Any problems in using "Diesel" 15W40 oil in gasoline engine? - Defender Source
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  #1  
Old March 10th, 2011, 03:26 PM
Knife90
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john sabra
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Any problems in using "Diesel" 15W40 oil in gasoline engine?

I went to buy oil today to do a change, and the only 15W40 oil they had was "Motorcraft Super Duty Diesel 15W40". The sales guy seemed very confident in assuring me that the "diesel" name on it is purely an advertising approach, as 15W40 oil is 15W40 oil. Seems to make sense to me, as whats happening inside the combustion chamber shouldnt have any effect on the oil lubricating the outside moving parts. (this is my non-mechanic analysis here). unless operating temp or something else would be affected? you guys think its ok to use this?
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Old March 10th, 2011, 03:33 PM
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thomas
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http://www.ehow.com/about_6386085_di...otor-oil_.html
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Old March 10th, 2011, 03:47 PM
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Kevin Buckley
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It's actually a very good oil for these older design rover v8's.
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Old March 10th, 2011, 04:35 PM
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John B.
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Yes, for old style engines, with flat tappets, diesel oils are a good choice. There are some downsides for some modern engines.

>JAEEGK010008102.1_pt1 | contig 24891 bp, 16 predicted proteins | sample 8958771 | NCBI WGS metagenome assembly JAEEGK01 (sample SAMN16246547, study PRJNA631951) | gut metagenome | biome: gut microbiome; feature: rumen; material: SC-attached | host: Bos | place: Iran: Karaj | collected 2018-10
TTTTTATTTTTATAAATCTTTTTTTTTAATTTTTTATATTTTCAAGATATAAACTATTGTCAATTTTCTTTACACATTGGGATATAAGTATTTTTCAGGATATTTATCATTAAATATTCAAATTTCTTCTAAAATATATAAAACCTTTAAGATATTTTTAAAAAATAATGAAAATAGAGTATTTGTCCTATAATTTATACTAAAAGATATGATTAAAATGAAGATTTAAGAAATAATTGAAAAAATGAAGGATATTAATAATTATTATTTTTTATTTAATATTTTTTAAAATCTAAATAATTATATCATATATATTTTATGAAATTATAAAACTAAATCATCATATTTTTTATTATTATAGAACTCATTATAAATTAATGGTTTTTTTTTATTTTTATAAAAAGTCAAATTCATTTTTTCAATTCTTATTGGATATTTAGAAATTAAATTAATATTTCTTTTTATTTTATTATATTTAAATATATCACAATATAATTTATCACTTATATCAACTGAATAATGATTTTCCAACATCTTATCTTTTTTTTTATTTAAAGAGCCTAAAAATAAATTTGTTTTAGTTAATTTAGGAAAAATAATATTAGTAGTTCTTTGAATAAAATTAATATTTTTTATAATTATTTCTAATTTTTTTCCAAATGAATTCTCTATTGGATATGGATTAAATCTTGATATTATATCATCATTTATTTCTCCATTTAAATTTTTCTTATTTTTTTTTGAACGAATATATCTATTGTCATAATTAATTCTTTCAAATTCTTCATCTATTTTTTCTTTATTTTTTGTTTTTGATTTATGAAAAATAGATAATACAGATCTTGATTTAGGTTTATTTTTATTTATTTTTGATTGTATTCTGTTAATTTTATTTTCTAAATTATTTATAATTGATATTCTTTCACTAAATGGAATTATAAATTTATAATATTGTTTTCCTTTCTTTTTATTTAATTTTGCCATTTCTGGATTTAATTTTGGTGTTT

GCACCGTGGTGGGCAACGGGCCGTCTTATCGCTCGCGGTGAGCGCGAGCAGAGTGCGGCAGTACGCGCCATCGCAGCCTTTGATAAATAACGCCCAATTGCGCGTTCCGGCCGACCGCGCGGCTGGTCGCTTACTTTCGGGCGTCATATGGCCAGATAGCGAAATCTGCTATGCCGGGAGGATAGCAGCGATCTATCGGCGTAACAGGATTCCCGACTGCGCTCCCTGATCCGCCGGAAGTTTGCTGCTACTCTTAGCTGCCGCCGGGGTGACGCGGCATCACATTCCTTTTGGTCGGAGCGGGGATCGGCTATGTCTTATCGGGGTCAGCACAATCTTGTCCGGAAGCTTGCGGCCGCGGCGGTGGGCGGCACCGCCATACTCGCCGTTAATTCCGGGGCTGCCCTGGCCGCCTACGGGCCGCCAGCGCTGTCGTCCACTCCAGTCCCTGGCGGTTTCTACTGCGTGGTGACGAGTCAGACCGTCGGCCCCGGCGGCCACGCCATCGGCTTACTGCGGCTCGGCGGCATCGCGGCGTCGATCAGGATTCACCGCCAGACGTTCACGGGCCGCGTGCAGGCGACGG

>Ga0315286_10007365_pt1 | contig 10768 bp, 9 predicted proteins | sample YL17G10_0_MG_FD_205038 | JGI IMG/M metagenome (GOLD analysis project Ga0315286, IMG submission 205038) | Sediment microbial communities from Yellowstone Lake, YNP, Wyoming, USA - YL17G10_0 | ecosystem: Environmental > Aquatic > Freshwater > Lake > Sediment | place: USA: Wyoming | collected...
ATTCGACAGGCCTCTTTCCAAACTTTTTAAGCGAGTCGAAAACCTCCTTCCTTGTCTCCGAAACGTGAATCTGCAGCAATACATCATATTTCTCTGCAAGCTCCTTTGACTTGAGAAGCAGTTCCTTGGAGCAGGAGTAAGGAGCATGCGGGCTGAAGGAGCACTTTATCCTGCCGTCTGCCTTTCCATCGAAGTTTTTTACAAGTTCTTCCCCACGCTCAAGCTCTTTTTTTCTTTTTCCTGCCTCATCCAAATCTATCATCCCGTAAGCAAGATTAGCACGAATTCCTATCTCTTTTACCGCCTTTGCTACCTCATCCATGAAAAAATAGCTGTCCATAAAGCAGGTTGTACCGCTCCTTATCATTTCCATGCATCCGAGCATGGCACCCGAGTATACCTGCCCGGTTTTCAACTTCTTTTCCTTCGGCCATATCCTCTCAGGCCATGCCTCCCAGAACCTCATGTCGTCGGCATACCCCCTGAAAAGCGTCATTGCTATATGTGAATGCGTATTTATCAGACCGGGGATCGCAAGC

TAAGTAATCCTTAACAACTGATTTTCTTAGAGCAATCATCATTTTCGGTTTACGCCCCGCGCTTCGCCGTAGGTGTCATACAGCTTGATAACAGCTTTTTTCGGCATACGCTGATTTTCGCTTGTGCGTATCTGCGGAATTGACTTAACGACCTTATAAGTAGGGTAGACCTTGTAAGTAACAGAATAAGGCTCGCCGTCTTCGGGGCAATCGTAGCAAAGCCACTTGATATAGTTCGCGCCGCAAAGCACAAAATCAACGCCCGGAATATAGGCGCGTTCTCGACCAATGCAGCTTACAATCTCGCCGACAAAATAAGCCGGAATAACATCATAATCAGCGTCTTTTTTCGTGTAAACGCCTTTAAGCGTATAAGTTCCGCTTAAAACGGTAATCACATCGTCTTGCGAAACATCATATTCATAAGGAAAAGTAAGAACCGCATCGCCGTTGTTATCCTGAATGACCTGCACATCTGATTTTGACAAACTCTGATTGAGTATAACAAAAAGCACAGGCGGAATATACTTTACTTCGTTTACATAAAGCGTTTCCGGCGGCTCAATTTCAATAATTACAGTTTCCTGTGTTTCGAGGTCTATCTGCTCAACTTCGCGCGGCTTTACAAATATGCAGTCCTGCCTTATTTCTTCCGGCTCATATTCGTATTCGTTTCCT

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Old March 10th, 2011, 04:38 PM
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Dana Hammersley
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I use nothing but Rotella T 15w40
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Old March 10th, 2011, 04:40 PM
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Daniel Rogers
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I ran delo 15w40 in my rangie for 80k miles. Passed smog in california with no problems everytime. I didn't use it but britishpacific recommends redline engine oil break-in additive to increase the zddp.

Red Line Engine Oil Break-In Additive


for 1987-2004 3.5, 3.9, 4.2, 4.0, and 4.6 pushrod Rover V8 engines, and all Series 2.25 engines.
Flat tappet engines require a zinc blend for friction reduction in their oil. This compound, known as ZDDP, has been an important part of engine oils for decades. But California requires that all emission parts be warranted for 100,000 miles, including catalytic converters. Sometimes that's tough for manufacturers to meet, especially if the engine using oil. The zinc can clog converters over high mileages. So, the manufacturers have persuaded the oil companies to eliminate ZDDP, which is being phased out nationwide.
Modern engines are designed for low internal friction so the zinc really isn't required anymore. But older engines still need it. The wear is first seen on cams and tappets, where friction and pressure is highest. We've seen freshly rebuilt engines destroy cams and lifters within a few thousand miles due to this oil formula change.
To protect your engine, add one bottle of Break-In Additive to restore zinc levels to your conventional oil for the first few changes. The product reduces friction, improving efficiency and mileage. It's also fortified with detergents, dispersants, and antioxidants to keep the engine clean. It does not alter the viscosity of the oil, and it can be used with both organic and synthetic oils.


Daniel
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Old March 10th, 2011, 06:39 PM
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john sabra
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thanks guys, appreciate the advice.
Dan, i'll get that additive, seems to make sense.

John
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  #8  
Old March 10th, 2011, 09:30 PM
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Robert Lynch
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i have actually used Amsoil Desiel 10/20 in my race cars for years (all build prior to 1992)
after the change to less ZDDP in morot oils (mobile one for instance) this was the natural choice

in our trucks match up the weight to what you would normally use and it will a) be fine b) be better for the older engines.

all IMHO of course YMMV
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